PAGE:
By Global Citizen
Transparent panels can be used as windows while they generate electricity. Michigan State University
Solar Windows Could Meet Nearly All of America’s Electricity Demand
By Joe McCarthy October 25, 2017
There’s an estimated 5 to 7 billion square meters of glass surfaces in the U.S. For windows on homes, cars and buildings, these glass surfaces perform a few basic functions—letting light and fresh air in when open, and blocking bugs and keeping the cold out when closed.
Now they could all serve another, altogether revolutionary, purpose—generating electricity.
A new paper in the journal Nature Energy describes how transparent solar panels could be placed over all windows and transparent surfaces in the U.S. to generate energy and decrease reliance on fossil fuels.
If that happens, nearly all the electricity demands of the U.S. could be met in conjunction with rooftop solar panels, and as long as storage capabilities are improved.
“Highly transparent solar cells represent the wave of the future for new solar applications,” said Richard Lunt, leader author of the report at Michigan State University, in a press release. “We analyzed their potential and show that by harvesting only invisible light, these devices can provide a similar electricity-generation potential as rooftop solar while providing additional functionality to enhance the efficiency of buildings, automobiles and mobile electronics.”
Lunt’s team at Michigan State University created a plastic technology called a transparent luminescent solar concentrator. You simply place the plastic over a glass surface—a house or car window or even a cellphone screen—and it begins to convert sunlight into electricity.
The plastic doesn’t obscure visibility because it’s harvesting invisible wavelengths from the sun. This energy is then passed onto strips of photovoltaic solar cells that exist on the outer edges of the sheet.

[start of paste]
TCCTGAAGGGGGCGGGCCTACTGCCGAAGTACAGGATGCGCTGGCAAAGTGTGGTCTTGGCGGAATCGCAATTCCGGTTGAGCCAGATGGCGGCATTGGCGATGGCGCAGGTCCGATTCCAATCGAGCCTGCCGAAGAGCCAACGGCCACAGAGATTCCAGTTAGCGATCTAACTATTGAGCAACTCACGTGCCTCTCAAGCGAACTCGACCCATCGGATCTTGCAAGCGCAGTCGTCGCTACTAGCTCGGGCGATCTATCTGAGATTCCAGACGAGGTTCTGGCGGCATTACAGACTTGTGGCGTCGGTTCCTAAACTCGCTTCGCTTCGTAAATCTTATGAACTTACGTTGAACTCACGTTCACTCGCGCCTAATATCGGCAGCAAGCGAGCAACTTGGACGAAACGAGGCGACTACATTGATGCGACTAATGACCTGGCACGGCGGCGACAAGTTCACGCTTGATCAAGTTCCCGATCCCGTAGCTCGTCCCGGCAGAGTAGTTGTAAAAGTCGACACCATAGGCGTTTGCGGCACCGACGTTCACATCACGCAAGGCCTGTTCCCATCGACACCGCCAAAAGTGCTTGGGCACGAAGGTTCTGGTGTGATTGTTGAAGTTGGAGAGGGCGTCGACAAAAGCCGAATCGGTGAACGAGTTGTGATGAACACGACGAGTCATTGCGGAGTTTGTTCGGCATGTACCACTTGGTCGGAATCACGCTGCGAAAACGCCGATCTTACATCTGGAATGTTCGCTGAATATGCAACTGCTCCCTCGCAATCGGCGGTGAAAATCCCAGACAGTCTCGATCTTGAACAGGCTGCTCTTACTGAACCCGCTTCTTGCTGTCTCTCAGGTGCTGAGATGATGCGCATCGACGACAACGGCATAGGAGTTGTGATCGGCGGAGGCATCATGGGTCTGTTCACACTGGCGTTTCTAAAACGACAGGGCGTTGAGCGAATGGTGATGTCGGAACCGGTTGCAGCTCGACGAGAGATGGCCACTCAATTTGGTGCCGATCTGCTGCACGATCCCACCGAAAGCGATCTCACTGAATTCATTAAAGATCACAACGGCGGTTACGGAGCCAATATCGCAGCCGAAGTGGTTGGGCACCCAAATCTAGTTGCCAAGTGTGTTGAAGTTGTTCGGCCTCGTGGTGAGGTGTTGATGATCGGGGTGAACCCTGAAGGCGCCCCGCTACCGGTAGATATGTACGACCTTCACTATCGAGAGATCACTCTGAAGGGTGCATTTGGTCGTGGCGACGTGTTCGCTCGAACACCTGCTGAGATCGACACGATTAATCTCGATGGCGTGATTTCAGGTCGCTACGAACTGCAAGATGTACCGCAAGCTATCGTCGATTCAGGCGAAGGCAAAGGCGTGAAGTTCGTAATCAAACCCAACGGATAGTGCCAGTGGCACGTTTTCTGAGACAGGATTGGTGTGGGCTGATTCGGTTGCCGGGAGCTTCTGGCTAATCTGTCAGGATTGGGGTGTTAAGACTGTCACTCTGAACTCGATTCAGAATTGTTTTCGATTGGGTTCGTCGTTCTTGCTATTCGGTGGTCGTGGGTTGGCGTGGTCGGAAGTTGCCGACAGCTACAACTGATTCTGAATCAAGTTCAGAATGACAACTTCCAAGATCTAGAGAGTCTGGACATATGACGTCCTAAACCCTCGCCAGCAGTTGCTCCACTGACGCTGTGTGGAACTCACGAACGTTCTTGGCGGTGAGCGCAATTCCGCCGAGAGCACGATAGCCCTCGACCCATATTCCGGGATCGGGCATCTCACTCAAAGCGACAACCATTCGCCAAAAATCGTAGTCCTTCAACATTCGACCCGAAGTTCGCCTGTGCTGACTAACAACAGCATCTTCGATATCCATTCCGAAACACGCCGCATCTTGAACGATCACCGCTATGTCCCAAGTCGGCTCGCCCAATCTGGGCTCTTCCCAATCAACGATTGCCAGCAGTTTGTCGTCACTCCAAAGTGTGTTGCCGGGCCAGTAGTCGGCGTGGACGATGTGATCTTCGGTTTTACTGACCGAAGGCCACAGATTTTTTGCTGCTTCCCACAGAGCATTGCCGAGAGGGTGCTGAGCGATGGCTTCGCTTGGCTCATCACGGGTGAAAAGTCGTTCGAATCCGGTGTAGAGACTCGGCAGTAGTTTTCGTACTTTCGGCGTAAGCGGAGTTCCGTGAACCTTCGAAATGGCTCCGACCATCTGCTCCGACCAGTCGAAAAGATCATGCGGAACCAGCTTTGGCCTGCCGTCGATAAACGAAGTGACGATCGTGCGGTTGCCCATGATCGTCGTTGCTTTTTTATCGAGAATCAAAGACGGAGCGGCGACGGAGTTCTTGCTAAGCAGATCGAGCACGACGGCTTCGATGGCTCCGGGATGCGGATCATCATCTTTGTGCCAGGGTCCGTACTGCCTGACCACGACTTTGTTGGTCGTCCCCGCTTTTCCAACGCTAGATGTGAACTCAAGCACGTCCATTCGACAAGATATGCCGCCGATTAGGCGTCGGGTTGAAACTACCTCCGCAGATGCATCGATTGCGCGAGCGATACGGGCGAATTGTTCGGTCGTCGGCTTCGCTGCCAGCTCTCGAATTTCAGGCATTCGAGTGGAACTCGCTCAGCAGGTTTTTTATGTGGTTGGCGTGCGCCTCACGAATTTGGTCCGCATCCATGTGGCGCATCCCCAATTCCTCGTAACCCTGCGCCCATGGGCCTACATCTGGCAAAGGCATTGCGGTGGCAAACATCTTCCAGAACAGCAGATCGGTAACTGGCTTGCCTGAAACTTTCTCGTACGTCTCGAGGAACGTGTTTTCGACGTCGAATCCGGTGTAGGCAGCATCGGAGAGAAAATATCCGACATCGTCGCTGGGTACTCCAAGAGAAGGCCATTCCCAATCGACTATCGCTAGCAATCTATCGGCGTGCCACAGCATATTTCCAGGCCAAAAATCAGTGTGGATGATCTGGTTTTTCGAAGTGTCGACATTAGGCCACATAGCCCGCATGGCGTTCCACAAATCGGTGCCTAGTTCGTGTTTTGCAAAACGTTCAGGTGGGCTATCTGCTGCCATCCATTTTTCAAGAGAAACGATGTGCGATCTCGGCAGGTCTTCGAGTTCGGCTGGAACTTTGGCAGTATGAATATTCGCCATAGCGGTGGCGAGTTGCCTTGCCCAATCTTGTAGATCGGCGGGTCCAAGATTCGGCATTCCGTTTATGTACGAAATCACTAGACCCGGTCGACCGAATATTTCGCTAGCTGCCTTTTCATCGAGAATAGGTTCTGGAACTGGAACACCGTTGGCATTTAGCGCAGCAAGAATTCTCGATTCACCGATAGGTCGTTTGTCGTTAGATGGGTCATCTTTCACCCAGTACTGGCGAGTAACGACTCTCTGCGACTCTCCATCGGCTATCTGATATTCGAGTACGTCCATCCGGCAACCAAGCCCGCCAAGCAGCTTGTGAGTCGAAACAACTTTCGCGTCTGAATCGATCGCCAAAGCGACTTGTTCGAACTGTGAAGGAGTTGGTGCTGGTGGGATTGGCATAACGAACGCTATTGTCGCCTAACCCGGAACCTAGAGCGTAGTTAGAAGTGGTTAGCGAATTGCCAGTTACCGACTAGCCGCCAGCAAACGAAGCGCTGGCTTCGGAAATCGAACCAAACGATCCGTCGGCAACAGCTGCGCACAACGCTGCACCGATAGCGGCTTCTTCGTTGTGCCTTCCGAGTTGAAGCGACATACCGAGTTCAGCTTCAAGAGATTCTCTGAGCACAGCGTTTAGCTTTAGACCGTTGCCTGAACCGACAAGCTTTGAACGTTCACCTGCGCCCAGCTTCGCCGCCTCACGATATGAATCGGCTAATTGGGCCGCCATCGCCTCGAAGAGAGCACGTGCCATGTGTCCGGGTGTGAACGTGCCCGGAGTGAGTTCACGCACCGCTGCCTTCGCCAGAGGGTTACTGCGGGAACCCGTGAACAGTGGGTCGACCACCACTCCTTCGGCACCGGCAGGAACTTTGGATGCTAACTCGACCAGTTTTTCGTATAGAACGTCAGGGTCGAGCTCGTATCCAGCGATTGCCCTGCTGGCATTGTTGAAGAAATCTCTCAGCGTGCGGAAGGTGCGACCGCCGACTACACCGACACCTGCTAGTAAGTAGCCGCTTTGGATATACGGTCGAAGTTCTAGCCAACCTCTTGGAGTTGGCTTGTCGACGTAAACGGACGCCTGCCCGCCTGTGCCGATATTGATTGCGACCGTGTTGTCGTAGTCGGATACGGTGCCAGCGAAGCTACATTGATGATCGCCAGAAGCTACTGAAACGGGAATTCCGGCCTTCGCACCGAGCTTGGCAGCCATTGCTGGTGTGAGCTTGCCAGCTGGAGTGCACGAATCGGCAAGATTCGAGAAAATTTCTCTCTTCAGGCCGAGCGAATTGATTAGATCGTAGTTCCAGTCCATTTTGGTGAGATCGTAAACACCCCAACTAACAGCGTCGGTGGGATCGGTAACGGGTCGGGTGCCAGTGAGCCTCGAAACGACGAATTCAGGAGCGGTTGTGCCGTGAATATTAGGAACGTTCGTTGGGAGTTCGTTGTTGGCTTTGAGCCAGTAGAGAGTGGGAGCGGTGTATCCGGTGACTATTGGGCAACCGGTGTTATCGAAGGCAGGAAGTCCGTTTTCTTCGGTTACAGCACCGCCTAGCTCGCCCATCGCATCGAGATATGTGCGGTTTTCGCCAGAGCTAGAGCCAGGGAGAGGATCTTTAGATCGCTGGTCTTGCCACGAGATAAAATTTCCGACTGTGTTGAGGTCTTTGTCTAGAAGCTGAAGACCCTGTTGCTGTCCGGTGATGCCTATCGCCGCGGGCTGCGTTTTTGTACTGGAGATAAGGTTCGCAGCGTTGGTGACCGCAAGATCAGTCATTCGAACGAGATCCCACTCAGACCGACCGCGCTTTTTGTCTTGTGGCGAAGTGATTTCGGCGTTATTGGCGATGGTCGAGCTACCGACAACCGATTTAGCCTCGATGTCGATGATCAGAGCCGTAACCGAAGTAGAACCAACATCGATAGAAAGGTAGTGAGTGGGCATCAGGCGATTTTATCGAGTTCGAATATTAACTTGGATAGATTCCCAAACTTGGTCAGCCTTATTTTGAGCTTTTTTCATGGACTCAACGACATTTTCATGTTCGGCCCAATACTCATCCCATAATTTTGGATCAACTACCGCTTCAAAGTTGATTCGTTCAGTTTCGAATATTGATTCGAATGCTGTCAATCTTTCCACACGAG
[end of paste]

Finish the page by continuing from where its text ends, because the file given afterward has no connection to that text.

The technology is currently far less efficient than traditional solar panels—5 percent efficiency versus around 15 percent to 18 percent efficiency—and it isn’t market-ready, but Lunt and his team believe the technology will become just as efficient and ubiquitous as normal panels in the years ahead.
After all, the technology is new and could follow the same rapid arc of efficiency improvement that traditional panels followed.
“Traditional solar applications have been actively researched for over five decades, yet we have only been working on these highly transparent solar cells for about five years,” Lunt said in the press release. “Ultimately, this technology offers a promising route to inexpensive, widespread solar adoption on small and large surfaces that were previously inaccessible.”
In recent years, advances in solar and wind power technology have made renewable energy more competitive as countries around the world strive to uphold the Paris climate agreement.
In the U.S., for instance, the price of solar has dropped by 60 percent in less than a decade and this decrease is expected to continue as China invests enormous amounts of money into research and development of solar technology.
Offshore wind power has recently become a viable investment, and has the potential to provide all of the world’s energy needs, according to a recent study.
According to The Global Wind Energy Council, Denmark gets more than 40 percent of its energy from wind power, and China and the U.S. get around 4 percent to 5 percent, which is closer to the global average. Solar, meanwhile, generates around 1.3 percent of global electricity demands.
Fossil fuels still account for the vast majority of electricity generation—but with advances like transparent solar sheets, that could soon change.
Global Citizen campaigns on the Global Goals, which call for the use of renewable energy. You can take action on this issue here.
Reposted with permission from our media associate Global Citizen.